Durant plays pedal steel to Campus Days after Warner explains that’s the only way he managed to get immigration to allow him to move from England, before the biggest cheer of the night so far is given in respect for “the late, great Johnny Leopard,” another of Warner’s loyal guitarists. Half Time At The Football, one of Warner’s legendary rant songs, closes out the second quarter in hilarious style.
For Set Three Warner is wearing his early all-black Suburban Grim Reaper outfit, with Durant in a garish pirate costume and Dick Haynes takes up the bass guitar. Haynes played briefly with Pus around 1973/74 before going on to considerable local success with Loaded Dice, and this set will be dedicated to what was arguably the world’s first punk band.
Starting with a cover of The Fugs’ Slum Goddess, the Haynes-sung I Wanna Get You In My Bed, a raucous version of Girls Wank and Hot Crotch, before the Lou Reed track Sweet Jane is tackled “with a Warner edge”.
Original Pus drummer Murray Campbell steps in on drums for an extended take on the near-mythical Throbbing Knob, complete with ‘bob and dip’ lessons from Warner and a chanted chorus that would make most of the audience’s kids blush.
As if all that wasn’t enough, Set Four features Howie Johnstone on the drum kit, and a roar through some of Warner’s rockier and most-loved tunes from his first four albums.
Throbbing Knob and Girls Wank are all very well and good – they’re fun, all about the energy and attitude, like punk is supposed to be – but this is the set which shows how Warner developed into an insightful songwriter, a storyteller who at his best was on a par with Mick Thomas, Paul Kelly or Tim Rogers, who is, incidentally, playing at that other gig in town tonight.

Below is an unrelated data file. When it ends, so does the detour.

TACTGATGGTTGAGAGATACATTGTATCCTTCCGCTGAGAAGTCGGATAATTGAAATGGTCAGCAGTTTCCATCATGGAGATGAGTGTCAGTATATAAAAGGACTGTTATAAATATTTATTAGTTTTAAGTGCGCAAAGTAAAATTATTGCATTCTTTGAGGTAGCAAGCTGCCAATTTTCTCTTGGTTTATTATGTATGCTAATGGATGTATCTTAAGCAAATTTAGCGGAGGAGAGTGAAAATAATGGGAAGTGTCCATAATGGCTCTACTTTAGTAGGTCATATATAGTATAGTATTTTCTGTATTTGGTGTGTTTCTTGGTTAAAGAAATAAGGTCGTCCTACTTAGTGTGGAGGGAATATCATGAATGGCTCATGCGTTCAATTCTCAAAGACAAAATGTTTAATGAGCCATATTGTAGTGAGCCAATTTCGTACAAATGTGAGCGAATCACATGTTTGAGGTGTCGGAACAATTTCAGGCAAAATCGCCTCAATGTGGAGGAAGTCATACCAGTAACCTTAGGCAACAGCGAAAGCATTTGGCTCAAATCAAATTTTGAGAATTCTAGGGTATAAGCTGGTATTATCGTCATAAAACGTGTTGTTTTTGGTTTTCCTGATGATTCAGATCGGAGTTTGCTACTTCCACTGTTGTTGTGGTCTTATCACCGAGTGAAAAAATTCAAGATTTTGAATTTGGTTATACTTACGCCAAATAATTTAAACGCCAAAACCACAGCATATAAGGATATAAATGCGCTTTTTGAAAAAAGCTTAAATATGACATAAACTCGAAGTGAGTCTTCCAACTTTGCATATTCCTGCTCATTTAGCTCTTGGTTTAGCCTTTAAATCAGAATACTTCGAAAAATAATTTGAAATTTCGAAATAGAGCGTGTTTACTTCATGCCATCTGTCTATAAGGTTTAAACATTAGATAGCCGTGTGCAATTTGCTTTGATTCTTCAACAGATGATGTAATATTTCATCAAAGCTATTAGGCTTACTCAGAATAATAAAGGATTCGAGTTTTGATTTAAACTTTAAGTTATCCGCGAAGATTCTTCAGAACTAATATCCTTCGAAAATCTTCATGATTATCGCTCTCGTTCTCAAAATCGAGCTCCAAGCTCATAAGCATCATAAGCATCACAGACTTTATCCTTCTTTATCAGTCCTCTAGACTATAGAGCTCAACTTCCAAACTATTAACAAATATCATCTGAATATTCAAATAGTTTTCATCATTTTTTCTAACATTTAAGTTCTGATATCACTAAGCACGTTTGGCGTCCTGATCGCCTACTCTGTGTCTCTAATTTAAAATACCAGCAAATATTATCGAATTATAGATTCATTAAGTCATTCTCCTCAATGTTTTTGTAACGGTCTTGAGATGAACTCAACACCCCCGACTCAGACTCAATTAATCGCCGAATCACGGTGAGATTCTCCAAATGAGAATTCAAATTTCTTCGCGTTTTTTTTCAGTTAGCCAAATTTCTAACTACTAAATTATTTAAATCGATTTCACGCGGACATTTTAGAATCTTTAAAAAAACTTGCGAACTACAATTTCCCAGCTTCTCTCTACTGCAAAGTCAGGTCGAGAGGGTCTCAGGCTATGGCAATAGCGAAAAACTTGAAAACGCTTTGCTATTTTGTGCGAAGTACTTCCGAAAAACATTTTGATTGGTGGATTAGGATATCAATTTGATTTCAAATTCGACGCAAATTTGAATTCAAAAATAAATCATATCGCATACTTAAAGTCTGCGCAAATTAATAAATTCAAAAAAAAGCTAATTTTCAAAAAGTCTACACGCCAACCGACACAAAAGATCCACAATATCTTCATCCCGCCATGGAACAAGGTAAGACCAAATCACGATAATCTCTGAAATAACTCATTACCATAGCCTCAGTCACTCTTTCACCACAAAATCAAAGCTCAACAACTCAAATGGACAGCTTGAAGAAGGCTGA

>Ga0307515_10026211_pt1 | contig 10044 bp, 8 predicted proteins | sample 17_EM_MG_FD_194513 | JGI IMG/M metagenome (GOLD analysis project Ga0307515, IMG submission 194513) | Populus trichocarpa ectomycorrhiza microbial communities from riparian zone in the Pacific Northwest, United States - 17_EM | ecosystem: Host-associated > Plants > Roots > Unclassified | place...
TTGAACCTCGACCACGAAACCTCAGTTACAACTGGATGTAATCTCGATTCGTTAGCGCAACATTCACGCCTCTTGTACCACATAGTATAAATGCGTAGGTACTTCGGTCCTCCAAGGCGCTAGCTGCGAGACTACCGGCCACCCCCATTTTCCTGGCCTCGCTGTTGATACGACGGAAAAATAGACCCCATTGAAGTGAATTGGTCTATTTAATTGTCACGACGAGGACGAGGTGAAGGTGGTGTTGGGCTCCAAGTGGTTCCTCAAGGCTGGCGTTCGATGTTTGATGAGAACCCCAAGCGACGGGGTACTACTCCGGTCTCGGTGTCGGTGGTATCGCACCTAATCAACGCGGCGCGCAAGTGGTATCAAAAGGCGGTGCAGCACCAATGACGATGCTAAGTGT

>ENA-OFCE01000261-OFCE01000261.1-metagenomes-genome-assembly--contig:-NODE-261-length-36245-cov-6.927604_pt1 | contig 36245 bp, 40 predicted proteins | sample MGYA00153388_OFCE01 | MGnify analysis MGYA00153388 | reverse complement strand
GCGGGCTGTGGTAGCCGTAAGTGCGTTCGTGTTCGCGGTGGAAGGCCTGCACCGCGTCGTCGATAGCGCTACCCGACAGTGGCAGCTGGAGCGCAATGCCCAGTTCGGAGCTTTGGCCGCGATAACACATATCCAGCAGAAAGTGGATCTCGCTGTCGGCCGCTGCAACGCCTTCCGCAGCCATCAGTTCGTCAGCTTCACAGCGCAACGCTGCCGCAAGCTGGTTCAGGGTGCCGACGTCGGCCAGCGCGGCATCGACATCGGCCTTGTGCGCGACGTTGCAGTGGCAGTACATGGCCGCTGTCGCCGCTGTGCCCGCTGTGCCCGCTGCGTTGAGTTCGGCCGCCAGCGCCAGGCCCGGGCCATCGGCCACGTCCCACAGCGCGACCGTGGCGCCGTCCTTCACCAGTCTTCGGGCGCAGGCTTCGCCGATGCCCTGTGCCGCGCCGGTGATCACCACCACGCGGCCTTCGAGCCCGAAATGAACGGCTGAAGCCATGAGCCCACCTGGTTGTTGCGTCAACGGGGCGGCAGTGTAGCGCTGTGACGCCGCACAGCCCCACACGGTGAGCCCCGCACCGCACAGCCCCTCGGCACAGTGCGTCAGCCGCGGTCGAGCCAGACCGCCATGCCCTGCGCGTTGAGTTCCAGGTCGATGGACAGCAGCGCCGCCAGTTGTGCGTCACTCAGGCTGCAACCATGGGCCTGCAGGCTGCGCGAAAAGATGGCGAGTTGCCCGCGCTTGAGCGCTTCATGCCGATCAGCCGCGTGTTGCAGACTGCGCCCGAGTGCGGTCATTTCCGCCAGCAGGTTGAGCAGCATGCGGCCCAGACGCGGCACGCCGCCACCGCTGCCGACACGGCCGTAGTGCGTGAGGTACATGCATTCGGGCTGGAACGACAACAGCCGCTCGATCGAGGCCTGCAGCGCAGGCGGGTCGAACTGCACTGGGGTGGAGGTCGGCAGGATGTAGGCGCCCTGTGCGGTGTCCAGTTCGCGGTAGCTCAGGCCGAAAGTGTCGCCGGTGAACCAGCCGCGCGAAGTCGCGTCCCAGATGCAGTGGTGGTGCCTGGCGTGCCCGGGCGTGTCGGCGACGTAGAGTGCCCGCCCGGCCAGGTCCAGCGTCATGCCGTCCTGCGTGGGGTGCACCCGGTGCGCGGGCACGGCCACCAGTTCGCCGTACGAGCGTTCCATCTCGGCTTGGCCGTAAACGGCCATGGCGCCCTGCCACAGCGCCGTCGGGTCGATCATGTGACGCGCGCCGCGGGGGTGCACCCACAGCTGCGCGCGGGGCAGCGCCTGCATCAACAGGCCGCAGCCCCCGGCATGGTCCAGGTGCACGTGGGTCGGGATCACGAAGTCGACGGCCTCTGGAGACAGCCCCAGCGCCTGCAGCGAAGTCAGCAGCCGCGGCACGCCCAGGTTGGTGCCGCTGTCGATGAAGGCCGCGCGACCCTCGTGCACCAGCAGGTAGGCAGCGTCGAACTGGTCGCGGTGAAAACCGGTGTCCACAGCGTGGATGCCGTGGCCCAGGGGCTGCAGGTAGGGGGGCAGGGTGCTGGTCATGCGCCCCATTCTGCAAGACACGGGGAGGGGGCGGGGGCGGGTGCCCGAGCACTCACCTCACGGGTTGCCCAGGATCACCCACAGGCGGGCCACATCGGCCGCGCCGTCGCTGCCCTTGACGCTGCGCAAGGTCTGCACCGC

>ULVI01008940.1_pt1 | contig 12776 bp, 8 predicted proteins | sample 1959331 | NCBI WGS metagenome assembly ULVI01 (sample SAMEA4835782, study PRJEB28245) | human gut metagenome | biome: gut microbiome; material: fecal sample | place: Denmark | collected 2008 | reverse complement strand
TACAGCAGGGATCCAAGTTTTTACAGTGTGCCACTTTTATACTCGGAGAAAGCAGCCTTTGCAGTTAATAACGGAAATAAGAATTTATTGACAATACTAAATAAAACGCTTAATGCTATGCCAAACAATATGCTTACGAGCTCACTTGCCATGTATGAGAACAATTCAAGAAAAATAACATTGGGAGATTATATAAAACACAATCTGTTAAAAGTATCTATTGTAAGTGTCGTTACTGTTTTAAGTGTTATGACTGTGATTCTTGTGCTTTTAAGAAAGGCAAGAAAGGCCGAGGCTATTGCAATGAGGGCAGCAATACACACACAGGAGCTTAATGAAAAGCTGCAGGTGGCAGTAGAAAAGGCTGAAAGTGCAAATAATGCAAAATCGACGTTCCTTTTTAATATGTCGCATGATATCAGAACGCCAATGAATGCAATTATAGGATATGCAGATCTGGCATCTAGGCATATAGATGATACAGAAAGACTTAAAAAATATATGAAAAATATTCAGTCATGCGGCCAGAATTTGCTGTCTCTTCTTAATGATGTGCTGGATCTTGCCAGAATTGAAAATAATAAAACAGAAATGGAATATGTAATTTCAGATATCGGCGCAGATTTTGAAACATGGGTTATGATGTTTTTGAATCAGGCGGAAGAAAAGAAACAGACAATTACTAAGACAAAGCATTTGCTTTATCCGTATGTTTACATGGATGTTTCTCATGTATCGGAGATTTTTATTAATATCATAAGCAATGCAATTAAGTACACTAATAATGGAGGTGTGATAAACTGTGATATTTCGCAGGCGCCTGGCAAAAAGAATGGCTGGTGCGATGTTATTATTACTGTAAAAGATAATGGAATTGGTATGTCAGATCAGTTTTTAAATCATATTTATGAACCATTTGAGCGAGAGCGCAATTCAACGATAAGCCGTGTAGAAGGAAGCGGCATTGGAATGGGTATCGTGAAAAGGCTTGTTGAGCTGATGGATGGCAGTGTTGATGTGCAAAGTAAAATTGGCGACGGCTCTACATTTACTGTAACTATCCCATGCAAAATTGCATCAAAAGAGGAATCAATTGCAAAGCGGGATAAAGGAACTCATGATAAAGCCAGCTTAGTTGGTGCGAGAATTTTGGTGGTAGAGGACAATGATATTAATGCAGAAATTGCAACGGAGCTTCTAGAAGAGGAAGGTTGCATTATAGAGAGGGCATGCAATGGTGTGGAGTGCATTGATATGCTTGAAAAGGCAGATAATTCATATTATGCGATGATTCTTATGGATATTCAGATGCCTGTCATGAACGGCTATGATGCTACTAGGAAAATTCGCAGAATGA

We all have stories to tell, but Warner put his into song, and whilst they weren’t number one on any charts, they mean a lot to the people who were there – and those here tonight.
Convict Streak’s suburban-level parochial pride (“take note students of Australian identity”), Strange Night’s fictional tale of a late-night inebriated hit and run, Joey Black’s inner-city street gang versus redevelopment satire, Old Stock Road’s homage to the Fremantle lover’s lane of yore, Bicton Vs Brooklyn’s stand-off between Warner and a New York hoodlum, and Suburban Boy’s Saturday night manifesto (“I know what it’s like, to be rejected every night, and I’m sure it must be easier for boys from the city”) all shed light on the 1970’s suburban way of life in Western Australia.
There are so many of Warner’s lyrics which provoke thought and remain relevant, none more so than the line in Joey Black, “they’ll try to keep me out by changing all the rules,” which might just as well be about his career as about the inner city neighbourhood of the song’s protagonist.
Mugs Game serves as the final encore for a massively enjoyable night, Warner updating his legendary underground rant hilariously, before hanging around to personally greet everyone who wanted a moment of his time before heading, sweaty and happy, back to the suburbs.
Waiting For The Cyclone
Spooks In The Dark
John Arlott Makes Me Chuckle
Eve Of Destruction
Half Time At The Football
I Wanna Get You In My Bed
Yella In Me
Old Stock Road
Bicton Vs Brooklyn
Nothing To Lose
An edited version of this review first appeared in X-Press Magazine’s 3 June, 2015 issue